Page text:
Weighing words that create uproad in Parliament

Bangladesh’s first woman speaker Shirin Sharmin Chaudhury has help on hand.  Even as she promised to examine whether an expression by BNP lawmaker Rehana Akhter Ranu was unparliamentary and needs to be expunged from the proceedings, Kolkata’s Ananda Bazar Patrika turned to linguists to explore whether Ranu’s “chudurbudur’ was indeed obscene, abusive and unparliamentary.On Sunday, when Ranu hit out at the ruling benches saying “there was no scope for chudurbudur” with BNP’s demand for caretaker, the Awami League MPs rose to protest in tandem.
Awami League chief whip ASM Feroz called for expunging the expression from the parliament’s proceedings and Speaker Shirin Sharmin Chaudhury promised to examine that, hinting she would turn to Bangla Academy and other linguists for expert opinions.
Now she has the Ananda Bazar’s caveat on the issue – Ranu’s “chudurbudur” is no obscene or unparliamentary expression but something that is often used in East Bengali dialects and now even in West Bengal which has received huge inflow of refugees from the East since Partition.
Ananda Bazar Patrika is known for modern coinage in Bangla prose.
It has always had a battery of well known writers like the late Sunil Gangopadhyay and Samaresh Majumder or even the late maverick poet Shakti Chattopadhyay on its staff.
Over the years it has moved away from using very chaste expressions and now is quite liberal about using grassroots expressions.
Two top linguists reinforced Ananda Bazar’s observation that “chudurbudur” meaning “dalliance” or “being wishy-washy” was surely not something used by pundits keen on chaste Bangla but it is surely not obscene.
“It is commonly used in Feni-Noakhali and also in Tripura’s southern district opposite it . It is no abuse ,” said Professor Nirmal Das, now heading the Bangla department in Tripura University.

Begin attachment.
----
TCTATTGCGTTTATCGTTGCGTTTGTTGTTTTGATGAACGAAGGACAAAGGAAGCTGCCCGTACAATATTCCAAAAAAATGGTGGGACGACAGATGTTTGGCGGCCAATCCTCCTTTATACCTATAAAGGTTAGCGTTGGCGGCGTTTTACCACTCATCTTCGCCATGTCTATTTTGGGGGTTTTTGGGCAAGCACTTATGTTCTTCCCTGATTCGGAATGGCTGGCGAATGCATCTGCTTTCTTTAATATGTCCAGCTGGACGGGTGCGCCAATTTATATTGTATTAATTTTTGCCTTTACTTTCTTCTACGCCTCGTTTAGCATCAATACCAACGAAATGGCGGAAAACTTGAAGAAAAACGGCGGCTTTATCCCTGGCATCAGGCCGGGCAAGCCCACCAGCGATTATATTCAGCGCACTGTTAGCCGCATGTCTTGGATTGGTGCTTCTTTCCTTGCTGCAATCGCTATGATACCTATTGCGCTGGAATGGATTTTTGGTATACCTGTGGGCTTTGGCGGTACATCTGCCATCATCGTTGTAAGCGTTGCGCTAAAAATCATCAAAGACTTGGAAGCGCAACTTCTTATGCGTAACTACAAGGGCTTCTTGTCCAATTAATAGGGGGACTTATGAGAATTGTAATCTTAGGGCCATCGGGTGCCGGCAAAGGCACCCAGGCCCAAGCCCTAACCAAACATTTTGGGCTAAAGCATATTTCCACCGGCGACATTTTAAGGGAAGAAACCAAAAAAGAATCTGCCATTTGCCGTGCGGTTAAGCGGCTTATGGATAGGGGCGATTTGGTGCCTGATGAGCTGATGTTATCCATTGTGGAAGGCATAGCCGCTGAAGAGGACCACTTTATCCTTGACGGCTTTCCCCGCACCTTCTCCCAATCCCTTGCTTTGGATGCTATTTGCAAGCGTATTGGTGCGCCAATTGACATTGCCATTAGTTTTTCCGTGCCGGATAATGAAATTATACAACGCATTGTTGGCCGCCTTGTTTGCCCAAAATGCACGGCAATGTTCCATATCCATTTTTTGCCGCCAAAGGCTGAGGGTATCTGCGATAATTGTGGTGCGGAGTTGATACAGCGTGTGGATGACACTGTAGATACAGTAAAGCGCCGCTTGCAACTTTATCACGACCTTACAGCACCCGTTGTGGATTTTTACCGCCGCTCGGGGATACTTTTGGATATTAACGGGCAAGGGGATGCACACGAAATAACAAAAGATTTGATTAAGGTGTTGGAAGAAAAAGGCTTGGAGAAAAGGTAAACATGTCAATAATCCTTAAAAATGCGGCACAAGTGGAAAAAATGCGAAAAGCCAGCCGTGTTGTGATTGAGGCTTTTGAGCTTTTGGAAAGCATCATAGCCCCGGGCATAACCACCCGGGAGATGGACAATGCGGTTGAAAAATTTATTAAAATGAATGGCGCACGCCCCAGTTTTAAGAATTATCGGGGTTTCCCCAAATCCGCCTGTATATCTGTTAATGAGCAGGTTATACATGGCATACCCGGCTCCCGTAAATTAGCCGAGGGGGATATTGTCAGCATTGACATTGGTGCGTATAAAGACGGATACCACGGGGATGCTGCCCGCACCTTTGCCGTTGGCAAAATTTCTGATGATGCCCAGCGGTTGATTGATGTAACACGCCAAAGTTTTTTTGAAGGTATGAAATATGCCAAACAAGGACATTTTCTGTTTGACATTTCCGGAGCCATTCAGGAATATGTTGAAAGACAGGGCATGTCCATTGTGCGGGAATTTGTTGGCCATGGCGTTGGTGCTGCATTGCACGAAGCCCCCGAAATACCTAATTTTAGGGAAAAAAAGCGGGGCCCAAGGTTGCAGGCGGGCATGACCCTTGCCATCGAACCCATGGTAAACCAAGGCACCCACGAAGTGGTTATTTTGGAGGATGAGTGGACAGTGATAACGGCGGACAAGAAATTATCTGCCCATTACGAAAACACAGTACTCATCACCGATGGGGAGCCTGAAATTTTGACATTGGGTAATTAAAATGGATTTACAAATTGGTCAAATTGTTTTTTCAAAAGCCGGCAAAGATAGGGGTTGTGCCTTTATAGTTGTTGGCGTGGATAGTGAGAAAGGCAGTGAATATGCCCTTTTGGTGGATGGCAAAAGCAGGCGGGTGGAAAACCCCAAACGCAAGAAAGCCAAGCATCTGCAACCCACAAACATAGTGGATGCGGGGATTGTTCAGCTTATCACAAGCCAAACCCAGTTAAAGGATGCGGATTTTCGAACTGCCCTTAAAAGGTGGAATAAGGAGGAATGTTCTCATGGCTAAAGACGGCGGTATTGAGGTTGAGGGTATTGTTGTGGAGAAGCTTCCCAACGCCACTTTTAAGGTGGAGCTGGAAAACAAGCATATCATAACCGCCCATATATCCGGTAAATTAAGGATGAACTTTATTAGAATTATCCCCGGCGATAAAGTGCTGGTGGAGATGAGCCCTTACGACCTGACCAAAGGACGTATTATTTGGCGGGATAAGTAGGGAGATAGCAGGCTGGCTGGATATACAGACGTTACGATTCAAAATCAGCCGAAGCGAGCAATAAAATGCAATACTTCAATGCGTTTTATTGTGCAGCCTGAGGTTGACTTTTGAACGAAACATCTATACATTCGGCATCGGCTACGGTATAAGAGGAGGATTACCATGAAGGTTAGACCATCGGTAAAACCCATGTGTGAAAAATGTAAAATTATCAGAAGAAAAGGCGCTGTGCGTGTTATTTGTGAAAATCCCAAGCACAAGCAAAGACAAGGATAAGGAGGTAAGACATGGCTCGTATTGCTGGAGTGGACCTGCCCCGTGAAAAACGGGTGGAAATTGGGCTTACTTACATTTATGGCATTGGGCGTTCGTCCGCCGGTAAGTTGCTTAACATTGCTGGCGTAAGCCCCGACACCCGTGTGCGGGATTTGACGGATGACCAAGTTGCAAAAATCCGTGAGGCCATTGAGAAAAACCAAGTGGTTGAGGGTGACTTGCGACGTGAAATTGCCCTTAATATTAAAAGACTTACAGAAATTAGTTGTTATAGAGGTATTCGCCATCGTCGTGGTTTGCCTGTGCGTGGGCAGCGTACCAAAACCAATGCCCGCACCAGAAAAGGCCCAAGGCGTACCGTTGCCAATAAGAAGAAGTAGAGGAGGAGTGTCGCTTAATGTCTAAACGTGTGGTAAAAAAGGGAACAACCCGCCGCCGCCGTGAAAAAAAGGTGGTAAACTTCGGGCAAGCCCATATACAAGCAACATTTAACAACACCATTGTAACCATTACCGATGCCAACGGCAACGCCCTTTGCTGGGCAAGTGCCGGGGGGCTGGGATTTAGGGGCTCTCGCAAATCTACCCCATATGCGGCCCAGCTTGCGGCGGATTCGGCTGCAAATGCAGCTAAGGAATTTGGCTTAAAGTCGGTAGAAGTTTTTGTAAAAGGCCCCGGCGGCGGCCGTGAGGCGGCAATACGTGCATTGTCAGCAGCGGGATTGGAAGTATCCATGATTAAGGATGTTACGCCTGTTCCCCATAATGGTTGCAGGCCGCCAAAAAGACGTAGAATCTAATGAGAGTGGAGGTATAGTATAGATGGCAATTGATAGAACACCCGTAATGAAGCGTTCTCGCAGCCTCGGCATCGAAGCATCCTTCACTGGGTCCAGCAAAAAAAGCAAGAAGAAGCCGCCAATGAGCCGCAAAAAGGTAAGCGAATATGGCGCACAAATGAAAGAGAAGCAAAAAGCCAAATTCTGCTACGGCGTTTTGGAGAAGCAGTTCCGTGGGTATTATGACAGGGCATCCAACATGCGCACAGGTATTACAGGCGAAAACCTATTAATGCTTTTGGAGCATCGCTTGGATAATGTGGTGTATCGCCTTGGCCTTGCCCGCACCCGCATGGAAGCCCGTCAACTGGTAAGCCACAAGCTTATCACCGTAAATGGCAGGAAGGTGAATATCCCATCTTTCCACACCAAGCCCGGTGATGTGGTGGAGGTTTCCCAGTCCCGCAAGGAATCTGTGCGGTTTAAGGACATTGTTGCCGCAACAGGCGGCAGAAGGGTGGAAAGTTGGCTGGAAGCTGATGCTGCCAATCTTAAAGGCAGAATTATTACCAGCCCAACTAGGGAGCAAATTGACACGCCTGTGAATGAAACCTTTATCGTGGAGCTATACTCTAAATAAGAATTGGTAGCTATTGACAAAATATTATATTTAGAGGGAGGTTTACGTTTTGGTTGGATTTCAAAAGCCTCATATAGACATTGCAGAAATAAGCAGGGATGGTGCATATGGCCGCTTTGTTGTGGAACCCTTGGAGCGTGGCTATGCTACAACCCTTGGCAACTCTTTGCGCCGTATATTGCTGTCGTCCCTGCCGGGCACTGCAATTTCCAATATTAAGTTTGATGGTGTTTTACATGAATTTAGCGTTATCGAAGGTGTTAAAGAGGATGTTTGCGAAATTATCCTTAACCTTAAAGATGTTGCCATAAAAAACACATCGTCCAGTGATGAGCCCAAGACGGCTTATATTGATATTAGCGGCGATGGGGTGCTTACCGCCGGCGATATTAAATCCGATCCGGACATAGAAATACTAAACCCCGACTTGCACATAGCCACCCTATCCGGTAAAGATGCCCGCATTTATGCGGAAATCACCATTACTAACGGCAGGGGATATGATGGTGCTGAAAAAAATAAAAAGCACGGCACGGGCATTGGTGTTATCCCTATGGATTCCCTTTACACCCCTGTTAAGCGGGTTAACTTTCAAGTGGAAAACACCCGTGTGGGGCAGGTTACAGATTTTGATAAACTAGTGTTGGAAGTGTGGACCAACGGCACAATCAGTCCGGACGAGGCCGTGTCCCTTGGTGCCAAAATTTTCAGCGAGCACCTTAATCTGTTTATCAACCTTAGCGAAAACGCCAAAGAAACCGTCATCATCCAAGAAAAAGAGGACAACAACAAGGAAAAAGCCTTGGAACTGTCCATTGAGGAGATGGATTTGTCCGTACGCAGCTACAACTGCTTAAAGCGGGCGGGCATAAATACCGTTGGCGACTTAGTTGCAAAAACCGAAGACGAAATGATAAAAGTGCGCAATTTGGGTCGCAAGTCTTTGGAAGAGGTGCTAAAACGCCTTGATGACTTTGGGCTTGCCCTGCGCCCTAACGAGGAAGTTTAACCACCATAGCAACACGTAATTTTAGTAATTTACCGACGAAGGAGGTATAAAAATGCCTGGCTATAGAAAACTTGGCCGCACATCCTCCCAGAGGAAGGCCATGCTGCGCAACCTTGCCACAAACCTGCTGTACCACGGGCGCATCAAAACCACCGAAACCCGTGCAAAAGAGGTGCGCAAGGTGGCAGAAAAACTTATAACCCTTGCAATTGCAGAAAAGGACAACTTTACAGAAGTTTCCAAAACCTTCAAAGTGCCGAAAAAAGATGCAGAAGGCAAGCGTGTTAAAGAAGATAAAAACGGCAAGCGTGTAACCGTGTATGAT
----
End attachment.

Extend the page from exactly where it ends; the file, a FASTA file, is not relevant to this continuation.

Das said the people of East Bengali origin in Tripura – a majority now – use ‘chudurbudur’ more as emphasis to mean no-nonsense rather than as an abuse.
Calcutta’s top linguist Pabitra Sarkar, a former vice-chancellor of Rabindra Bharati University and one who works closely with Dhaka’s Bangla Academy, agreed.
“It is a non-Aryan word. Possibly come from either of three non-Aryan sources that helped develop Bangla language – Austric, Tibeto-Burman or Dravidian,” said Sarkar.
“It is surely not a word that bhadraloks use, it is used by rural folks specially in East Bengal (now Bangladesh) but it is certainly not an obscene expression, not an abuse,” Sarkar insisted.
Rehana is from Feni – “chudurbudur come to her naturally when she would be passionate, Sarkar said.
Political sociologist Ranabir Sammadar, heading the Calcutta Research Group and known for several highly acclaimed books, says the “vocabulary of political expressions will change as the social composition of those coming to the parliament changes.”
“This is happening in both Bangladesh and West Bengal, this is happening elsewhere in India. As more and more men and women from the grassroots get elected to the House, the language of the parliament will inevitably change,” said Sammadar , author of the recent “Passive Revolution in West Bengal”.
Which is why the expressions used by West Bengal chief Mamata Banerji, who hails from the grassroots, upsets former chief minister Buddhadev Bhattacharya so much, that she said recently: “ It is difficult to accept her language”.
“But that is the language of the masses,” says Sammadar.
Feminists have a different take on the Ranu controversy.
“The furore was not for the expression but because it was used by a women. Men always want women to be coy and use nice words which is why Ranu got accused of unparliamentary language,” says feminist academic Paula Banerji who teaches in Calcutta University.
Abusive or not, ‘chudurbudur’ appears there to stay. Surely after the controversy Ranu triggered.
(Source:  bdnews24.com)

Leave a Reply